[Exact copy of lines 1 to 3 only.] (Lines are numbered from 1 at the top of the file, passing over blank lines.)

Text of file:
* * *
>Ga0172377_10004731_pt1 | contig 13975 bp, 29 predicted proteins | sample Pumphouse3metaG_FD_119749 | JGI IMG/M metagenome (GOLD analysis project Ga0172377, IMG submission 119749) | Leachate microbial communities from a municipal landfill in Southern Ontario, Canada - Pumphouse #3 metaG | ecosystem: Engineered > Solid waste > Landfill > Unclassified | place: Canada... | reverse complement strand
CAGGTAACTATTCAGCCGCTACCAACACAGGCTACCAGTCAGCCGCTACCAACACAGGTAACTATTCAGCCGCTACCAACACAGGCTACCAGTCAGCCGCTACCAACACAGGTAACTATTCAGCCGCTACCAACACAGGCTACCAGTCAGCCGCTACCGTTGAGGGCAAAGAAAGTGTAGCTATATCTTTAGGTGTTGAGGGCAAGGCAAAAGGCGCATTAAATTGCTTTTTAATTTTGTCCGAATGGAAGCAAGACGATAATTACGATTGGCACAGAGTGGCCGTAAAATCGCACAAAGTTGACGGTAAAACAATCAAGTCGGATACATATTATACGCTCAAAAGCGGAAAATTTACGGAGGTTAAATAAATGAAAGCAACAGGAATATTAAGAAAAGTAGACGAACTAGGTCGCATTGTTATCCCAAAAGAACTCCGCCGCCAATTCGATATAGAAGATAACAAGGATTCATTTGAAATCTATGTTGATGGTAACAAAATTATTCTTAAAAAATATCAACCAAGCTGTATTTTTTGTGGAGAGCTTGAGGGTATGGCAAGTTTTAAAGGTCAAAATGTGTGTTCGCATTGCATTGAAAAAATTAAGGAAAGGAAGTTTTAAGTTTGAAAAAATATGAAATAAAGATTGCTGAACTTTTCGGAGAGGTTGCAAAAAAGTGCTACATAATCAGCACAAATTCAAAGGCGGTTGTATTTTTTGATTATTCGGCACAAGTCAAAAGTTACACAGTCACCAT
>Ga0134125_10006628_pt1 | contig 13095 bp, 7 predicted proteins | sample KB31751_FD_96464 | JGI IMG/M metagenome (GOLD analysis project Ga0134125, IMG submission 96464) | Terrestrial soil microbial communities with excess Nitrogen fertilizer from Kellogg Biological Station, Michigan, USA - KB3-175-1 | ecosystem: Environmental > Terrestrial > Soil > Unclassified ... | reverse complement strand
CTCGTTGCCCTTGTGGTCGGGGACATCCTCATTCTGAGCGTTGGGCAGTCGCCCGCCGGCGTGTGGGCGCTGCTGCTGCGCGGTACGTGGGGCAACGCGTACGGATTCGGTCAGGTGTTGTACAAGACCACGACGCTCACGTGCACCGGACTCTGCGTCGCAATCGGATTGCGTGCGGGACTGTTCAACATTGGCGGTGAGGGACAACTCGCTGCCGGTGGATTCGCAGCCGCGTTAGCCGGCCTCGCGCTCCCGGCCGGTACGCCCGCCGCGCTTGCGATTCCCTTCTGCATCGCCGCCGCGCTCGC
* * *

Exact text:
>Ga0172377_10004731_pt1 | contig 13975 bp, 29 predicted proteins | sample Pumphouse3metaG_FD_119749 | JGI IMG/M metagenome (GOLD analysis project Ga0172377, IMG submission 119749) | Leachate microbial communities from a municipal landfill in Southern Ontario, Canada - Pumphouse #3 metaG | ecosystem: Engineered > Solid waste > Landfill > Unclassified | place: Canada... | reverse complement strand
CAGGTAACTATTCAGCCGCTACCAACACAGGCTACCAGTCAGCCGCTACCAACACAGGTAACTATTCAGCCGCTACCAACACAGGCTACCAGTCAGCCGCTACCAACACAGGTAACTATTCAGCCGCTACCAACACAGGCTACCAGTCAGCCGCTACCGTTGAGGGCAAAGAAAGTGTAGCTATATCTTTAGGTGTTGAGGGCAAGGCAAAAGGCGCATTAAATTGCTTTTTAATTTTGTCCGAATGGAAGCAAGACGATAATTACGATTGGCACAGAGTGGCCGTAAAATCGCACAAAGTTGACGGTAAAACAATCAAGTCGGATACATATTATACGCTCAAAAGCGGAAAATTTACGGAGGTTAAATAAATGAAAGCAACAGGAATATTAAGAAAAGTAGACGAACTAGGTCGCATTGTTATCCCAAAAGAACTCCGCCGCCAATTCGATATAGAAGATAACAAGGATTCATTTGAAATCTATGTTGATGGTAACAAAATTATTCTTAAAAAATATCAACCAAGCTGTATTTTTTGTGGAGAGCTTGAGGGTATGGCAAGTTTTAAAGGTCAAAATGTGTGTTCGCATTGCATTGAAAAAATTAAGGAAAGGAAGTTTTAAGTTTGAAAAAATATGAAATAAAGATTGCTGAACTTTTCGGAGAGGTTGCAAAAAAGTGCTACATAATCAGCACAAATTCAAAGGCGGTTGTATTTTTTGATTATTCGGCACAAGTCAAAAGTTACACAGTCACCAT
>Ga0134125_10006628_pt1 | contig 13095 bp, 7 predicted proteins | sample KB31751_FD_96464 | JGI IMG/M metagenome (GOLD analysis project Ga0134125, IMG submission 96464) | Terrestrial soil microbial communities with excess Nitrogen fertilizer from Kellogg Biological Station, Michigan, USA - KB3-175-1 | ecosystem: Environmental > Terrestrial > Soil > Unclassified ... | reverse complement strand